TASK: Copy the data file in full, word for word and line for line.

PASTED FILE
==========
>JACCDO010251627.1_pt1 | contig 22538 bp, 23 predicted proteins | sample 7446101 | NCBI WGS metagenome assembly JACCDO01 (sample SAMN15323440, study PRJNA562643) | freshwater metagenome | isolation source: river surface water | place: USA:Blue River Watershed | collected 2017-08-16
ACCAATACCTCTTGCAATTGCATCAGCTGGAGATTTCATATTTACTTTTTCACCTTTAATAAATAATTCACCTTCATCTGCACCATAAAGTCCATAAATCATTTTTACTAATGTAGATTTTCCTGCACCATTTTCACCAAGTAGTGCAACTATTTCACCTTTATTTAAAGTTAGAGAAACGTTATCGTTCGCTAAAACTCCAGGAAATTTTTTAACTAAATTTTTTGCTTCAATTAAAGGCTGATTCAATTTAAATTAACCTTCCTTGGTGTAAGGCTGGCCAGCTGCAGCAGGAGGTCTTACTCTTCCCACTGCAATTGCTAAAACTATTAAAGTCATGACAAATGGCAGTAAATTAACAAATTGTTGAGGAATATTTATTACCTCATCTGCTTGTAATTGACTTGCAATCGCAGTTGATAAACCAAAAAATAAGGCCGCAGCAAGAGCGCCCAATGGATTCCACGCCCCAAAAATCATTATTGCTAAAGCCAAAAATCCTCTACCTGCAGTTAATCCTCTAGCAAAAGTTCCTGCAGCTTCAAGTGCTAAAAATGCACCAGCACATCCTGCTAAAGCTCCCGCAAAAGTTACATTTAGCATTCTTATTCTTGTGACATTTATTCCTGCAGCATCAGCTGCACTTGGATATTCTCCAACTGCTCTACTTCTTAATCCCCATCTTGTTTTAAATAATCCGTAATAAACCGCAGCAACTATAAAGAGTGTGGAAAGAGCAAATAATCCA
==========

>JACCDO010251627.1_pt1 | contig 22538 bp, 23 predicted proteins | sample 7446101 | NCBI WGS metagenome assembly JACCDO01 (sample SAMN15323440, study PRJNA562643) | freshwater metagenome | isolation source: river surface water | place: USA:Blue River Watershed | collected 2017-08-16
ACCAATACCTCTTGCAATTGCATCAGCTGGAGATTTCATATTTACTTTTTCACCTTTAATAAATAATTCACCTTCATCTGCACCATAAAGTCCATAAATCATTTTTACTAATGTAGATTTTCCTGCACCATTTTCACCAAGTAGTGCAACTATTTCACCTTTATTTAAAGTTAGAGAAACGTTATCGTTCGCTAAAACTCCAGGAAATTTTTTAACTAAATTTTTTGCTTCAATTAAAGGCTGATTCAATTTAAATTAACCTTCCTTGGTGTAAGGCTGGCCAGCTGCAGCAGGAGGTCTTACTCTTCCCACTGCAATTGCTAAAACTATTAAAGTCATGACAAATGGCAGTAAATTAACAAATTGTTGAGGAATATTTATTACCTCATCTGCTTGTAATTGACTTGCAATCGCAGTTGATAAACCAAAAAATAAGGCCGCAGCAAGAGCGCCCAATGGATTCCACGCCCCAAAAATCATTATTGCTAAAGCCAAAAATCCTCTACCTGCAGTTAATCCTCTAGCAAAAGTTCCTGCAGCTTCAAGTGCTAAAAATGCACCAGCACATCCTGCTAAAGCTCCCGCAAAAGTTACATTTAGCATTCTTATTCTTGTGACATTTATTCCTGCAGCATCAGCTGCACTTGGATATTCTCCAACTGCTCTACTTCTTAATCCCCATCTTGTTTTAAATAATCCGTAATAAACCGCAGCAACTATAAAGAGTGTGGAAAGAGCAAATAATCCA